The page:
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Jet lag

NHS Direct Online Health Encyclopaedia

The world is divided into 24 time zones. The Greenwich meridian in London is the base. The time changes by one hour for every 15 degrees travelled in either direction from the Greenwich meridian.

Jet lag happens when you cross over a number of time zones and disrupt the bodys normal 'circadian' rhythms or 'biological clock'.

Your internal body clock controls when you are sleepy and when you are alert, as well as hunger, digestion, bowel habits, urine production, body temperature, secretion of hormones and blood pressure. This biological clock is normally synchronised with your local time so that you feel hungry in the morning and sleepy in the evening.

When you travel across time zones, the body needs time to adjust.

Symptoms of jet lag vary from person to person and depend on the distance travelled and number of time zones crossed.

Symptoms may include:

Disturbed sleep patterns; sleepy during the day, but not able to sleep at night;
Disrupted digestion and bowel habits;
Feeling disorientated and/or clumsy;
Loss of appetite;
Lack of concentration/feeling less alert;
Memory problems;
Cold or flu-like symptoms;
Feeling weak and light-headed; and
Lack of energy.
It takes about one day to recover for each time zone you cross and can take up to a week to fully adjust. You can also suffer jet lag on the return journey, but to a different degree depending on the direction of travel.

When you cross time zones, you arrive hours ahead or behind the time in the country you fly from. The body has to adjust to new times of light, darkness and meals and often to differences in temperature.

The problem is worse when travelling east because the body is better able to adapt to a slightly longer day than a slightly shorter one. So, your body adapts better when travelling west because you are extending your day, rather than travelling east, when you are shortening it. In other words, it is easier to delay sleep for a few hours than force yourself to sleep when you are not ready.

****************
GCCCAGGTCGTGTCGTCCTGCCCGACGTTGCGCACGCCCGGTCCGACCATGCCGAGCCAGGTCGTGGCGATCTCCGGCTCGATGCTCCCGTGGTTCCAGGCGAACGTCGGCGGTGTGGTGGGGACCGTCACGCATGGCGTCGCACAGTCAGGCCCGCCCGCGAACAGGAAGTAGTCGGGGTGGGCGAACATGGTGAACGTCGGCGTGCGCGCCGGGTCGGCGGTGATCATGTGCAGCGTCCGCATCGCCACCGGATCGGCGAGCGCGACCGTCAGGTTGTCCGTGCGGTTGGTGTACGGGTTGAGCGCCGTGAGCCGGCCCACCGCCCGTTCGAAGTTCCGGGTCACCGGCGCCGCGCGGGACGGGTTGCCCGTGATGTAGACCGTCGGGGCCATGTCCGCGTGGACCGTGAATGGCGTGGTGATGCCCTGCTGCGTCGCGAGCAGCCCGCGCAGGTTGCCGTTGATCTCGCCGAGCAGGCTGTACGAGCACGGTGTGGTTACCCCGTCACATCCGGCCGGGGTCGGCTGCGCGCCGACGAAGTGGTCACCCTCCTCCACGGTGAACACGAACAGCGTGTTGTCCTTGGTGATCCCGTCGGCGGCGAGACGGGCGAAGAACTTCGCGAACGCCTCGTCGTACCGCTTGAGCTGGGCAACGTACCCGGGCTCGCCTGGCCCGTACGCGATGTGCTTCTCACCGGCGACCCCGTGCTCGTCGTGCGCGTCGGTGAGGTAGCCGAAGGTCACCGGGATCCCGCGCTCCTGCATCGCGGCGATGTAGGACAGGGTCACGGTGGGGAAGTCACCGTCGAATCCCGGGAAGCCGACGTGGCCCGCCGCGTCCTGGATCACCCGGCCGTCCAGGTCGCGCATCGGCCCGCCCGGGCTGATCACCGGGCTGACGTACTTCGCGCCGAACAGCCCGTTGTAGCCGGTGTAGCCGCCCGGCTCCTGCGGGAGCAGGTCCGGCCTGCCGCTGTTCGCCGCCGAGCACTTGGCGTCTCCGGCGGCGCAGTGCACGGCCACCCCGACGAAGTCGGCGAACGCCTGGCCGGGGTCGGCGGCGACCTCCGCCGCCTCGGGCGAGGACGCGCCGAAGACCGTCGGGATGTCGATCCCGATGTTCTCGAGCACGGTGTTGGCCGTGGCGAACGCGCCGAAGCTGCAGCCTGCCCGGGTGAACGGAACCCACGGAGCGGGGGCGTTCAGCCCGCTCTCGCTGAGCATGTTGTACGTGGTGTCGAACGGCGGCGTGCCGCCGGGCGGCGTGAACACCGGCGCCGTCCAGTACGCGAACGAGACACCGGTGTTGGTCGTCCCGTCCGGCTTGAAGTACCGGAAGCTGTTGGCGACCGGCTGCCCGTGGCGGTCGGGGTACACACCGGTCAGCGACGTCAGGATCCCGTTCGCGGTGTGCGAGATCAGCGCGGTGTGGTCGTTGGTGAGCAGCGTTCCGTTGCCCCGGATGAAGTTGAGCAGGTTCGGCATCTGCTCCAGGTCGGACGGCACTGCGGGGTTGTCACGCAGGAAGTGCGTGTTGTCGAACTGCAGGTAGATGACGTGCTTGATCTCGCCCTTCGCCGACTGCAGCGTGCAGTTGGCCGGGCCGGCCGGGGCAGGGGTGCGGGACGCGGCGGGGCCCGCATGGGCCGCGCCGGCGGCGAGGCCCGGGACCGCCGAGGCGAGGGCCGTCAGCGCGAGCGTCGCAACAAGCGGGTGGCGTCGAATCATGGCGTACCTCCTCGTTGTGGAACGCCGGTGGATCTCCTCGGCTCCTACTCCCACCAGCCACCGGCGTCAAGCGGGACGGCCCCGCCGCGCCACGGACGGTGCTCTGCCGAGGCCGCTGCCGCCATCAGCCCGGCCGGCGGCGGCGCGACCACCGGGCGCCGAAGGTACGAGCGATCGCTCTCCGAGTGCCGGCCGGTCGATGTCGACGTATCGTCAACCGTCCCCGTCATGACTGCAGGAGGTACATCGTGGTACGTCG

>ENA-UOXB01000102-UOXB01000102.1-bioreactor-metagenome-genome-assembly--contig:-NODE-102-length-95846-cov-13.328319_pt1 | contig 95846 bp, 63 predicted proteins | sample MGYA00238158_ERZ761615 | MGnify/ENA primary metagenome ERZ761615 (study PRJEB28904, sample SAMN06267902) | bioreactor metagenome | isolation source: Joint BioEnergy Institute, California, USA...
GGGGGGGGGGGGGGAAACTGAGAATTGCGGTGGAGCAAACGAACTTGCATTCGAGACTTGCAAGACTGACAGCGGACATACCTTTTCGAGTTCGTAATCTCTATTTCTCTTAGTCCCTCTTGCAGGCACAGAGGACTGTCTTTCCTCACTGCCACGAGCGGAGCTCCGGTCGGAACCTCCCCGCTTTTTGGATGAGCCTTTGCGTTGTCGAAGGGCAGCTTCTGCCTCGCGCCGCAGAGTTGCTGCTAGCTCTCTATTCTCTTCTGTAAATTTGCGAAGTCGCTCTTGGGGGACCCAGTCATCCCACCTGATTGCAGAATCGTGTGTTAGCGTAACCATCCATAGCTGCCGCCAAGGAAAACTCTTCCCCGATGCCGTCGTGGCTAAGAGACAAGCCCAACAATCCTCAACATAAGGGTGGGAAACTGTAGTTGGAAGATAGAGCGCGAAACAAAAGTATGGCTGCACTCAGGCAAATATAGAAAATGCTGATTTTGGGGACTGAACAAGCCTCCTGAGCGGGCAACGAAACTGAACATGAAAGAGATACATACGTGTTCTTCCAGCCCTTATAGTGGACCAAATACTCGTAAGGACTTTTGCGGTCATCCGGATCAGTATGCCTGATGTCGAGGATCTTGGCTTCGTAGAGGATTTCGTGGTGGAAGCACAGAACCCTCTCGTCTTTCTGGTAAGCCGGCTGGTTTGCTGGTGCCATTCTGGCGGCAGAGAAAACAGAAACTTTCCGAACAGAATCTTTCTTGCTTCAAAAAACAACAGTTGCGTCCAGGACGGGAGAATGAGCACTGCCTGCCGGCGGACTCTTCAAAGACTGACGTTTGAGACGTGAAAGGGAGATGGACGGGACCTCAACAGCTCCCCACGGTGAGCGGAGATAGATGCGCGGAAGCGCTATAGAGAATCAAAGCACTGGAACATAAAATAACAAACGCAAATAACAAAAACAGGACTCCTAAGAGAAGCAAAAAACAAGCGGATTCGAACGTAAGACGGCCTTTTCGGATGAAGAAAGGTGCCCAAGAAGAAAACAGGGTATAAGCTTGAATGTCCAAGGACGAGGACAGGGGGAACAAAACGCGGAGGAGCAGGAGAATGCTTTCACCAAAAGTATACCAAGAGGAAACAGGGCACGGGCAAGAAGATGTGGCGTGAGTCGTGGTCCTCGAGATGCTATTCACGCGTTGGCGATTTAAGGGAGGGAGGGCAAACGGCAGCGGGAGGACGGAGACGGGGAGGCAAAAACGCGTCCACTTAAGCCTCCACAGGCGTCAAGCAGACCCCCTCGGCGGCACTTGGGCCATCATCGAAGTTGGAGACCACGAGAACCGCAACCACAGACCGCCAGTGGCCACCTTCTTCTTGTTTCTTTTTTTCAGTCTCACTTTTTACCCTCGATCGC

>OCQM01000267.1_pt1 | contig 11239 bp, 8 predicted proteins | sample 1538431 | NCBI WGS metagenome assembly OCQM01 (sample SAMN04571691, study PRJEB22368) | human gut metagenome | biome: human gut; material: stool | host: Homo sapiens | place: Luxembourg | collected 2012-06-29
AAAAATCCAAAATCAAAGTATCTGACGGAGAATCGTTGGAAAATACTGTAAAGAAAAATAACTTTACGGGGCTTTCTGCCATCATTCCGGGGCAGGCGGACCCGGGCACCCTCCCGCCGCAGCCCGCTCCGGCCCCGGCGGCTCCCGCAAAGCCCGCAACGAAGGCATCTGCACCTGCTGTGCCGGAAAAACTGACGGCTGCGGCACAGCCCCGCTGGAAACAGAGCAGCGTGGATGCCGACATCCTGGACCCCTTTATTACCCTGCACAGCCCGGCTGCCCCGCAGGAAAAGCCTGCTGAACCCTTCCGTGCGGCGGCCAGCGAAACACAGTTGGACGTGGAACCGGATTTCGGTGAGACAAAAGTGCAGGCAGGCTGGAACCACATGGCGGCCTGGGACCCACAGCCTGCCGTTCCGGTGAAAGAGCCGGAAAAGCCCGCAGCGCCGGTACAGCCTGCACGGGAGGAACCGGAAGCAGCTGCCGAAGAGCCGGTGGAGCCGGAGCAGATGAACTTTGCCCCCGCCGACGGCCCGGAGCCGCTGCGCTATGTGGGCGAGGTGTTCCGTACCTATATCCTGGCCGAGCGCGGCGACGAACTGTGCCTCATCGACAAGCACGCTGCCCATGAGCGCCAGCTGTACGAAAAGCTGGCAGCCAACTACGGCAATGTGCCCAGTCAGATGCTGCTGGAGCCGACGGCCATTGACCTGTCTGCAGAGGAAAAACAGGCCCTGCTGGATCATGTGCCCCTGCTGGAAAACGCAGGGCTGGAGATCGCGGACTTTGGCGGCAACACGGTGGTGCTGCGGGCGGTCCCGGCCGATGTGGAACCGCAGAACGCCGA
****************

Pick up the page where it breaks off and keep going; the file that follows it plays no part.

The effects of jet lag can be intensified by dehydration, tiredness, lack of sleep, lack of oxygen in the aeroplane cabin, alcohol and stress. Those people who have a very strict routine tend to suffer most from jet lag. This is why children and babies, who can sleep almost anytime, rarely show symptoms of jet lag.

People who have to take medication at certain times of the day should seek medical advice before travelling.
It takes about one day to recover for each time zone you cross. There are various methods that may help you avoid jet lag or reduce its effects. Different people will prefer different methods.

Before the flight:

Try to get plenty of sleep in the days before you travel. A few days before you travel, you could start going to bed and getting up earlier (if travelling east) or later (if travelling west). If you book a flight that arrives late afternoon/early evening you can get some natural light and this will help regulate your body clock.

On the flight:

Adapt to local time as soon as you get on the flight by changing your watch (for short trips stay on your home time instead of adjusting your watch).
Take things easy in the first few days- dont schedule any important meetings.
If possible, break up long journeys with a stopover.
Avoid overeating and drinking alcohol on the flight.
Eat at the same meal times as your destination.
Drink plenty of water on the flight (and before and after).
Try and do some light exercise on your flight and during your trip.
Try to sleep or nap on the plane. This is especially important if it is going to be daytime when you arrive at your destination. Some people use sleeping tablets, but most last for eight hours and this means you wont be able to move around during the journey (See DVT).
When you arrive:

Get into a routine immediately.
Allow yourself time to adjust when you arrive dont schedule any important meetings for the first day.
Get some exercise every day.
Drink caffeine only at the times when you most need to be alert. This is often not first thing in the morning, but at around 3pm in the afternoon.
Drink plenty of fluids.
Take oral re-hydration sachets to ease dehydration.

Avoid sleeping until bedtime; do not nap during the day, as it will not help you adjust to the local time. Do not drink caffeine or alcohol or smoke three hours before you go to sleep, as they are stimulants. Do not eat a heavy meal before going to sleep (but do not go to bed hungry). A relaxing bath can help you feel sleepy before bed and the background sound of a fan or radio may help you sleep. Remember that sleeping tablets, which are only available on prescription, may make you drowsy the next day.

Try to get some natural light when you arrive if possible, as it will regulate or advance the biological clock. If you are travelling east, expose yourself to morning light and you should be able to go to sleep earlier. If you are travelling west, expose yourself to afternoon light and you should be able to go to sleep later (1).


Eat your meals at the correct times for the new time zone. Have meals containing protein for breakfast and lunch to keep you alert and have a meal containing carbohydrates for dinner to help you sleep.


Melatonin is a hormone that is naturally secreted in the evening from the pineal gland in the brain and tells the brain it is time to sleep. Melatonin has been used in experiments to prevent jet lag, but most evidence is inconclusive. It is unlicensed in the UK and not recommended for use as little is known of its long-term effects.

1. Manchester Online
© Queen's Printer and Controller of HMSO, 2005

Crown copyright material is reproduced with the permission of the controller of HMSO and the Queens Printer for Scotland.



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